They don’t call it the “Last Frontier” for nothing. Alaska completes the USGA’s circuit of the 50 states this week by hosting its first USGA championship, the 60th U.S. Senior Women’s Amateur. Many of the world’s best female golfers 50 and older will vie for the title starting on Saturday at Anchorage Golf Course, which opened in 1987 and is one of just 21 golf courses in the state.
Alaska is a big state. How big, you ask? The next three largest states in area (Texas, California and Montana) could fit inside Alaska with plenty of room to spare. It’s also a young state – 2nd-youngest in the U.S. to Hawaii, winning the race from territory to statehood by a matter of months over Hawaii in 1959. That makes it barely older than the Senior Women’s Amateur, which debuted three years later, in 1962.
For a state making its championship debut, Alaska has a strong golf pedigree. It has hosted numerous USGA championship qualifiers, including a local qualifier for the U.S. Open in every year qualifying has been held since 2006. Players have come from as far away as Japan to attempt to earn the precious single spot in final qualifying that is up for grabs. Probably the best-known player with Alaska roots is Danny Edwards, who won five times on the PGA Tour and played for the 1973 USA Walker Cup Team. Edwards was born in 1951 in Ketchikan, the southernmost city in the state.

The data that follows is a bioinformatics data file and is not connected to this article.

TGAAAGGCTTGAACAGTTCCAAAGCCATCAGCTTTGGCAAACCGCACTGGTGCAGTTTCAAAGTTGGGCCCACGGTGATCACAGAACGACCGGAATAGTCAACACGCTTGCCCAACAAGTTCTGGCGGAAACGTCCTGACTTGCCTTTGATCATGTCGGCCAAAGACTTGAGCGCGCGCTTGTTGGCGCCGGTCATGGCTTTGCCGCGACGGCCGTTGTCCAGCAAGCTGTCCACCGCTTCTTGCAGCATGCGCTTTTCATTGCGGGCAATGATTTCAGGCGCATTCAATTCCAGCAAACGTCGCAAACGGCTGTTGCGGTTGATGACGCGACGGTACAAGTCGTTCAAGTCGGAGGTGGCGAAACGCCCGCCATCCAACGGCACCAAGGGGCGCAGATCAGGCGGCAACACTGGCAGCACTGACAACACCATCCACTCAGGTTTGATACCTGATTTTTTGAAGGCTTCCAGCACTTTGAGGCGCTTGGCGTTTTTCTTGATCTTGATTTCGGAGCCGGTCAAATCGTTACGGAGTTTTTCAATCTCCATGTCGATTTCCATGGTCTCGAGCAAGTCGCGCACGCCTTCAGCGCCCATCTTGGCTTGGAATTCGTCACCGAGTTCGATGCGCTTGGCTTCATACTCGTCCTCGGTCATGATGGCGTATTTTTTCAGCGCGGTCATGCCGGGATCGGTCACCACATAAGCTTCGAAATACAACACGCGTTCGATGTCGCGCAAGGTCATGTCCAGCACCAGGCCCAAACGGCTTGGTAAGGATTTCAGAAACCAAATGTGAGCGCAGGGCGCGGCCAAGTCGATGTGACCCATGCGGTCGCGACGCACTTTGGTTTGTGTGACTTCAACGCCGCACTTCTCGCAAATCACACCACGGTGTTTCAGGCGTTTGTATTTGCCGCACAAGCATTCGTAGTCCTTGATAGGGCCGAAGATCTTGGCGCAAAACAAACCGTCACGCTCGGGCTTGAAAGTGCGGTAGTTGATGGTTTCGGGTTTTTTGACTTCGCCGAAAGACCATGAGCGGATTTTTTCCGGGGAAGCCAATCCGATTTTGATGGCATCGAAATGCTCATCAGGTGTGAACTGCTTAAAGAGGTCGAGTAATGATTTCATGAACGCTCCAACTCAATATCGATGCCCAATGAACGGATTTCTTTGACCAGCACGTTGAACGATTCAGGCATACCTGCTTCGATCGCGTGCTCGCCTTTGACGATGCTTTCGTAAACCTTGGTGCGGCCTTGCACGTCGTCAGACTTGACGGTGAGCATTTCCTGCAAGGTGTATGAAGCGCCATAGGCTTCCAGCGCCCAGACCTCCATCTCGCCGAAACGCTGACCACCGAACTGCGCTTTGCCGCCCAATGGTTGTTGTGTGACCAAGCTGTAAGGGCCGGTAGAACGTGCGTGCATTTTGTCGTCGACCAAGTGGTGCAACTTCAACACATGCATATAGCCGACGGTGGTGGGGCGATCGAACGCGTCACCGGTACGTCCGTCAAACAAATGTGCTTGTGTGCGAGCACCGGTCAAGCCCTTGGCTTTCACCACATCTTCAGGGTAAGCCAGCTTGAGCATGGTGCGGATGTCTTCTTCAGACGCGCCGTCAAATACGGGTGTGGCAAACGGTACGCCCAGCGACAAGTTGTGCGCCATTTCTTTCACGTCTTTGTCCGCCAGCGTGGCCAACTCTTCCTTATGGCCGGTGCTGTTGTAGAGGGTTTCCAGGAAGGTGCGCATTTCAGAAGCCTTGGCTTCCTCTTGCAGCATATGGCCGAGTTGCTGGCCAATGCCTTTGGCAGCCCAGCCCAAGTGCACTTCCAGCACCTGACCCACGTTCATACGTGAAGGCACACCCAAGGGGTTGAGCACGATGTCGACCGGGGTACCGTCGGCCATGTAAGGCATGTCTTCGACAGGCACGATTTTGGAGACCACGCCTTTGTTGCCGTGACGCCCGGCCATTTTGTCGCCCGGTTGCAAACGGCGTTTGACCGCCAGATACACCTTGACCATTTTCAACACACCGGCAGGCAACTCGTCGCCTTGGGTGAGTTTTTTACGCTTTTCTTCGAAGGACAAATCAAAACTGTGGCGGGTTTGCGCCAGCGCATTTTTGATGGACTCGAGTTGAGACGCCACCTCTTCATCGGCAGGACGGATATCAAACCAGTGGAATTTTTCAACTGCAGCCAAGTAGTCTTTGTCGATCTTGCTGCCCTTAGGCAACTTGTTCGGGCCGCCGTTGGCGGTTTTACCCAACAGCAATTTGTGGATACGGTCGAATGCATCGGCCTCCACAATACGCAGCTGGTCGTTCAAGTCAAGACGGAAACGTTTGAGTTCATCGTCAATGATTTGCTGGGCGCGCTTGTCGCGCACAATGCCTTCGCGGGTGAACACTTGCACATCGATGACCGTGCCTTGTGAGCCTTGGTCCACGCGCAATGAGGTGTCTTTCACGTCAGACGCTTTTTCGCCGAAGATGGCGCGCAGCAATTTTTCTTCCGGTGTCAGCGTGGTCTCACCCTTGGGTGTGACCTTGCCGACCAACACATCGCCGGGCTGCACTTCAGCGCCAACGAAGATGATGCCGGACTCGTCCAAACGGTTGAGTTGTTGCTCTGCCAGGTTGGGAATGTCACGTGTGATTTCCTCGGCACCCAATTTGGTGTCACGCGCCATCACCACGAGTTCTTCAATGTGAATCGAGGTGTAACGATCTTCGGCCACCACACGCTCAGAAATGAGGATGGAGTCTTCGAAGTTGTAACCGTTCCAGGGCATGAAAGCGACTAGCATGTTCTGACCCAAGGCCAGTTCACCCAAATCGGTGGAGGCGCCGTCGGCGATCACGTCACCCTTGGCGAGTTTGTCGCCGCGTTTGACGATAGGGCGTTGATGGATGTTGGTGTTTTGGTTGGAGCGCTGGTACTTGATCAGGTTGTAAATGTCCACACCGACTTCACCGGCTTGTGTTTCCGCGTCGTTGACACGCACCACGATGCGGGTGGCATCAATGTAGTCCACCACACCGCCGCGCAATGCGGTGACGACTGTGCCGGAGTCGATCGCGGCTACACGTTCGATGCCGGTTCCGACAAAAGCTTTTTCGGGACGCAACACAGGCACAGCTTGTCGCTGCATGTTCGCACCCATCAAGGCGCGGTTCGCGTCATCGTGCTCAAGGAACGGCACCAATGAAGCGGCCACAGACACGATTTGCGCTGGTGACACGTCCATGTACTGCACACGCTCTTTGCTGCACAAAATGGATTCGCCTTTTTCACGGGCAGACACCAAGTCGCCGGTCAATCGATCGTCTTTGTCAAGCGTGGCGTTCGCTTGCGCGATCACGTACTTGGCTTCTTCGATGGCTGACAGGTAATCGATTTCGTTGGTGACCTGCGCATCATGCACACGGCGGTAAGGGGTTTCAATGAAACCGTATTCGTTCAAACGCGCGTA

On Saturday, Pamela Chesla, 61, who moved from Texas to Alaska in 1975, will hit the first shot of the first USGA championship in the state. After that, the goal is the same for everyone in the 132-player field: be one of 64 to advance to match play.
Here are 3 Things to Know about the 2022 U.S. Senior Women’s Amateur: